Saakashvili thought he could have (and very nearly did have) a fait accompli on the ground in 48 hours, with Georgian troops in charge of Tsinkhvali and the rest of South Ossetia. He was wrong, but he would only have turned to diplomacy after taking South Ossetia, in order to forestall a Russian reaction.

Chekov said...

Indeed anon. Georgia aggressed against Russian citizens, peacekeepers and S Ossetian citizens. There was every reason for Russia to debilitate and humiliate the Georgian armed forces and to deliver as sound a blow to Saakashvili as possible. The willful ignorance of the chronology of this situation and the attempt to pinpoint Russia as the aggressor is absolutely disgusting. If Russia had wished to aggress it could have parked its armies throughout Russia without broaching serious argument. What the international community needs to do, rather than shrilly castigating Russia, is to ensure that it fosters no more loose cannons such as Saakashvili. The west in particular needs to examine exactly who it is sponsoring. This thug had already beaten opposition activists to a pulp on the streets.

Chekov said...

parked its armies throughout Georgia

Anonymous said...

Of course Russia is the aggressor, their armies marched across an international border into a neighbouring sovereign state. With a neighbour like this, it's obvious why Georgia wants to join NATO. Concerns about the internal politics of Georgia and wrong-doings in SO should be taken to the UN.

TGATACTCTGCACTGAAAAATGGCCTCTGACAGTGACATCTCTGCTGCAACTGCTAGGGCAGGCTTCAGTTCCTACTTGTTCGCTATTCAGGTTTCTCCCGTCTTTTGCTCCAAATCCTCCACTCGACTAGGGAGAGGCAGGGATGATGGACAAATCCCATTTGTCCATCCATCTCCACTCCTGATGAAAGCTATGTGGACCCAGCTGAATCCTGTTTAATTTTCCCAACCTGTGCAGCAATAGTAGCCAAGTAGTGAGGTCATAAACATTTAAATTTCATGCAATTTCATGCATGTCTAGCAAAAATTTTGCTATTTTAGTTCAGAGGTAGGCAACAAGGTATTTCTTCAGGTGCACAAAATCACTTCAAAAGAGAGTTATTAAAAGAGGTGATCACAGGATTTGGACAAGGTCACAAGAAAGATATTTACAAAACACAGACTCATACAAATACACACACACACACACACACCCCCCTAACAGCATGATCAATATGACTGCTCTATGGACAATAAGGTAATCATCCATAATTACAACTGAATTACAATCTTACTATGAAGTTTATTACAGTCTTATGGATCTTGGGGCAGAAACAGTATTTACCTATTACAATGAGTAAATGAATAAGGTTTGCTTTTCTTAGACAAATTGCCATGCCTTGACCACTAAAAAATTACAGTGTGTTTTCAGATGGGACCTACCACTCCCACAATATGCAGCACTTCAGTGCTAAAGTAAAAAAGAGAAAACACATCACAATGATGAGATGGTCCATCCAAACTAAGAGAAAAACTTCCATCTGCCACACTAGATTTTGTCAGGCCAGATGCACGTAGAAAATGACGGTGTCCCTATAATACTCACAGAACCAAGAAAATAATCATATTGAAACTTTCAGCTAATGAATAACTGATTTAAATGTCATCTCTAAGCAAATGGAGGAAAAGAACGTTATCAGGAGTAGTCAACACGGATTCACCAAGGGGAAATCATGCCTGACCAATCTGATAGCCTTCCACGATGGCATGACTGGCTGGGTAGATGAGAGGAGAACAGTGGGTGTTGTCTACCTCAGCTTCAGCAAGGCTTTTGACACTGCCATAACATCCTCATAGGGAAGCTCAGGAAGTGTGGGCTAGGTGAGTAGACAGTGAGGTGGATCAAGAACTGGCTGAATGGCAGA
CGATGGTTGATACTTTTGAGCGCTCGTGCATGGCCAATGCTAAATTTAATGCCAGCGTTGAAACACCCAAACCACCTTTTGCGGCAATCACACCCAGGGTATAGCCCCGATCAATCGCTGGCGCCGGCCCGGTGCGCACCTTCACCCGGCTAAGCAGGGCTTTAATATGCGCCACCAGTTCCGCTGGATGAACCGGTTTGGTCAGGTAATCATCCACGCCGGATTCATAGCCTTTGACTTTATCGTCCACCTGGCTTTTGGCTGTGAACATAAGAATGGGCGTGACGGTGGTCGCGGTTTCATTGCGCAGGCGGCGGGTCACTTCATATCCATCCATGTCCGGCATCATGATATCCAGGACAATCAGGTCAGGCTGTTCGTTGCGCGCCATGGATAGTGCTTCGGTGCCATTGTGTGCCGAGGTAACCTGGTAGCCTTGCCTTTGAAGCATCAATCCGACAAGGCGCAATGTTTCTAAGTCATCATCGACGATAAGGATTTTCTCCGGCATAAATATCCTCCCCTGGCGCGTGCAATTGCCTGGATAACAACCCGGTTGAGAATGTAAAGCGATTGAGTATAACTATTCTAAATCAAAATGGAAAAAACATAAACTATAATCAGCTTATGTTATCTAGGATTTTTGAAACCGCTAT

Chekov said...

Right. I'll make it clear from now on that ANY more comments spewing this simplistic drivel will be removed.

Anonymous said...

(from the 1st Anonymous)

I'm left wondering whether the bashers of Russia's actions would agree that they are implicitly and retroactively OKing both Russian actions in Chechnya in 1994 and Serbian actions in Kosovo.

1) both areas were internationally recognised as being part of a larger, legitimate entity.

2) the autonomous area's population is only a fraction of that of the larger state entity.

3) in both, irregular armed formations began shooting at government forces.

4) the government responded with crushing force, only after it was no longer possible to tolerate the provocation.

That, after all, in the essence of the Georgian position on South Ossetia.

So...liberal Westerners: what do you think?